It seems to me that I spend a lot of time waiting for the next thing. I started this about a week ago. I did not know where to go after the first line. But late last night after I finally convinced Cheryl to lay down I realized that sometimes I am waiting for life to smooth out for a bit.
Care partners often do not realize how important it is to have relief.
I wait to find out if Cheryl is going to organize her office.
I wait to find out about if we are home or if we need to fix that by driving home.
I wait to find out if getting to bed is next or if this is a late night.
Things are more mysterious at night and I am tired and on guard against argumentative discussion.
Last night we drove around to get home again. Because I was bored I picked a different circuit. That was a mistake on my part. I realized my error after I turned and she said, “This is not the way.” Oopsy. Now she is concentrating on landmarks which caused me to start a running commentary about streets and where were. Luckily she came with me and said we have to turn left at the light.
The Parable of the Lost Coin; Luke: 15.8 – Or what woman having ten coins (when I was younger, this was talent) and losing one would not light a lamp and sweep the house, searching carefully until she finds it? And when she does find it, she calls together her friends and neighbors and says to them, ‘Rejoice with me because I have found the coin that I lost.’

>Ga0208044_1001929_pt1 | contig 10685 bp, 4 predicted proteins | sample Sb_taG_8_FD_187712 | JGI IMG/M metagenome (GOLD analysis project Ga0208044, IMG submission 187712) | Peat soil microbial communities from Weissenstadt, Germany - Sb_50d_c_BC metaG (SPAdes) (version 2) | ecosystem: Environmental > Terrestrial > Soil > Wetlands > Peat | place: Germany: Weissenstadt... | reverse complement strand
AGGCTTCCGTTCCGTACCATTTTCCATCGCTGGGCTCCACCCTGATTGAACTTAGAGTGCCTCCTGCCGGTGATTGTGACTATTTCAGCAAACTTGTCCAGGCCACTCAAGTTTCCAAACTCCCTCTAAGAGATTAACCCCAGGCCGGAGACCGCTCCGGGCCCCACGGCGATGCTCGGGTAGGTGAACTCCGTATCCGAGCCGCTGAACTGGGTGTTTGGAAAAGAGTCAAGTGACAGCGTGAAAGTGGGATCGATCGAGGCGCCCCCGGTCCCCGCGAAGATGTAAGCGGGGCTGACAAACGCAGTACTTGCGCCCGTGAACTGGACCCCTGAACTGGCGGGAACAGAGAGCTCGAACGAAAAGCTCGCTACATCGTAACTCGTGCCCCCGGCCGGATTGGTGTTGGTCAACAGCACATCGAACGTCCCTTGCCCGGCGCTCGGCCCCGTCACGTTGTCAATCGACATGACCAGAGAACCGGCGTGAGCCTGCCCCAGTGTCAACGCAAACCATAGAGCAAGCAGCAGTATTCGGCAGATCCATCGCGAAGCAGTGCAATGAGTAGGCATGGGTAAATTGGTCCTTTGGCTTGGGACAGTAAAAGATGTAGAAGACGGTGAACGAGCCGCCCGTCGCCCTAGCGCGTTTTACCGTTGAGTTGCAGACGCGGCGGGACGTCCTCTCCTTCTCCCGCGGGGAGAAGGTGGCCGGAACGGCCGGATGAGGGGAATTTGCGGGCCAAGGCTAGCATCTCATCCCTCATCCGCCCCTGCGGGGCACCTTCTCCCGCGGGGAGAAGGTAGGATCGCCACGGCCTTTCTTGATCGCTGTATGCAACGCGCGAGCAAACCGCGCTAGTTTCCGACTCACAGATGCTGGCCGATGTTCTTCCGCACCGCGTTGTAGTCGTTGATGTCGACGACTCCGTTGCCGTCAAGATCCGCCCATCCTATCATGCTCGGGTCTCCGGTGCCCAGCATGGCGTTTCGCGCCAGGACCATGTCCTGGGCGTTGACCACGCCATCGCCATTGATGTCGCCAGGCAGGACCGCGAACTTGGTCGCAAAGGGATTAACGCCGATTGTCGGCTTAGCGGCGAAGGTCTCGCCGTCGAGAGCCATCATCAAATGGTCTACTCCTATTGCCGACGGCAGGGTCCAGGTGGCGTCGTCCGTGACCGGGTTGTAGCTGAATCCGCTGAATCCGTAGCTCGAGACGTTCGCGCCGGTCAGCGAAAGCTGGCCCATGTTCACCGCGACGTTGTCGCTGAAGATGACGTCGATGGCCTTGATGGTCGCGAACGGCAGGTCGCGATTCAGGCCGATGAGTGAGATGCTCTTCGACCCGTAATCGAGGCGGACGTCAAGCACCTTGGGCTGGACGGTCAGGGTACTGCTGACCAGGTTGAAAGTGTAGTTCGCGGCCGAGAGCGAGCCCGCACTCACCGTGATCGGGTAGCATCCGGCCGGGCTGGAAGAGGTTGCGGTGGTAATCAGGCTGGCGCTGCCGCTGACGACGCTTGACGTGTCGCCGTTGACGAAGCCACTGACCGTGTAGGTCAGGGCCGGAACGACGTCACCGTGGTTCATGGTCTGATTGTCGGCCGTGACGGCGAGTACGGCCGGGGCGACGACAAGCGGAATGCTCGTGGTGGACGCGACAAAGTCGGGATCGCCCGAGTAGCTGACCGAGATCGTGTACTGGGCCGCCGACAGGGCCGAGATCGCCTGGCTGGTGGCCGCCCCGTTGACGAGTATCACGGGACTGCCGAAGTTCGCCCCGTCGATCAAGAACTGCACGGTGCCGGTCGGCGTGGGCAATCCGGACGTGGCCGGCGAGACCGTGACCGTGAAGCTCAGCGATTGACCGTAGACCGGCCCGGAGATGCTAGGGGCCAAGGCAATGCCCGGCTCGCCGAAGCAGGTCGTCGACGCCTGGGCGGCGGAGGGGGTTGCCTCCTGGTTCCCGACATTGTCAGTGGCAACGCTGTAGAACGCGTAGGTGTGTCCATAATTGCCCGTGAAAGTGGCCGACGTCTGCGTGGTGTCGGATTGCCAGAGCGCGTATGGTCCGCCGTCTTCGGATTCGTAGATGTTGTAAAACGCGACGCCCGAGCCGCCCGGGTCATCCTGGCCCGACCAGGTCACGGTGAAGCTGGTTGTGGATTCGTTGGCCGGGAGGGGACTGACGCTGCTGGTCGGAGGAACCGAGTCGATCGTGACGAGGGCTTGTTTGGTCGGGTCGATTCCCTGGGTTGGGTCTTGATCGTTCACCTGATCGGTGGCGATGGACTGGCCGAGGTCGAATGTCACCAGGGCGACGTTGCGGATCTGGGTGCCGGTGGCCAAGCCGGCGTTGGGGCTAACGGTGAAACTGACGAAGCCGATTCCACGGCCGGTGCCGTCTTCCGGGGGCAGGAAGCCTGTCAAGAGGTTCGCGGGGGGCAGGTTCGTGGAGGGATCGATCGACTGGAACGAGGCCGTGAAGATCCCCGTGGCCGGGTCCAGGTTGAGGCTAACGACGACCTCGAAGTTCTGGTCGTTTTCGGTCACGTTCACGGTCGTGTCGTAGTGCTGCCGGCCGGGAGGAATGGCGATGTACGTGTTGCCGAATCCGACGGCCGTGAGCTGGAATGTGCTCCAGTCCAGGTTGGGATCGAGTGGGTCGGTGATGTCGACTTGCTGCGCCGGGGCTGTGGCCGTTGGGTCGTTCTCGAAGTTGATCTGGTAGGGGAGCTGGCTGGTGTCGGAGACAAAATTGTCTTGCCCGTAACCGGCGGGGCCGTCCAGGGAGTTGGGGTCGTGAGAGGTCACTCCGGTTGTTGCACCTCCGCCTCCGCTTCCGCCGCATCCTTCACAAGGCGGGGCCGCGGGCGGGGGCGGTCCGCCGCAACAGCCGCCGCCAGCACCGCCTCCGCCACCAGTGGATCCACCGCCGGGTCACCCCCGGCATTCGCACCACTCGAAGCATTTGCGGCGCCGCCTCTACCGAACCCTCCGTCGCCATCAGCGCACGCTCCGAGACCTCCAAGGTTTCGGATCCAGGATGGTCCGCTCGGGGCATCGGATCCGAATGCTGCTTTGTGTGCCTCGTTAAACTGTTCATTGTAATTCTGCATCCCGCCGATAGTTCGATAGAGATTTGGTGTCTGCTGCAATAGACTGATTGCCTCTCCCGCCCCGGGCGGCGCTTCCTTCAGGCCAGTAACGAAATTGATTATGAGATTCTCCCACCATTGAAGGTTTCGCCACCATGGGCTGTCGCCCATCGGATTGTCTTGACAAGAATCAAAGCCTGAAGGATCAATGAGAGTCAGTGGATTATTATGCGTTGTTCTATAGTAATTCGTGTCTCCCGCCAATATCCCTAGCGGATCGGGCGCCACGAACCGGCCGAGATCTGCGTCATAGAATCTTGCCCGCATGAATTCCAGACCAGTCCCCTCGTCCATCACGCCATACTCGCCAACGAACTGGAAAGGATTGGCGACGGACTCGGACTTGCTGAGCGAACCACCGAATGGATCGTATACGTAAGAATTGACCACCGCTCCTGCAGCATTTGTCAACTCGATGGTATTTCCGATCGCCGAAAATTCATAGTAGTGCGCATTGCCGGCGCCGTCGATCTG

This story came to me as do lots of stories from the bible and elsewhere after a cataclysmic episode in our life with Parkinson’s damnable disease.
This morning was a confused and befuddled one. This is not unusual in any way with this annoyingly debilitating disease. As a caregiver I just pay attention to be assured that nothing catastrophic happens and when it happens one just cleans up as best as you are able. This morning after she had a light breakfast of cereal, two muffins, orange juice, apple pie and tea she went into her office to check things. I heard her talking into her closet as I passed by with a load of laundry.
After loading the washer I asked who she was talking to. Often she would answer these two women or these two girls, this morning she responded with ‘myself’.
She told me that she could not find the stack of yet to be mailed birthday cards that we had put together the week before and propped next to her computer. She was frantic to find them. (Like the woman in Luke’s story.) I told her the cards where there somewhere probably just under something and not immediately visible. As I went out to gather the rest of the laundry I looked in all the usual places for the stack of cards. After I made my circuit and put the rest of the laundry near the washer I checked on her again.
She had found the cards. They were turned face down on her desk and underneath some collection of printed emails that where clipped together. She explained that and then spontaneously burst into tears.
The saddest, most maddening thing to a parkie with the beginnings of Parkinson’s disease dementia is the knowledge that her cognition is deteriorating. Sometimes she is acutely aware of missing pieces of her memory. Sometimes she is unaware. When awareness comes occasionally we hug and deteriorate into tears for a bit. We contemplate the next steps of our journey. We take time to feel a bit sad to realize the journey is becoming harder to do. The steps are harder to take.
It is hard to remain upbeat. It is okay to cry occasionally and let the emotion out.
I admire those who are able to remain upbeat. Parkinson’s disease sucks!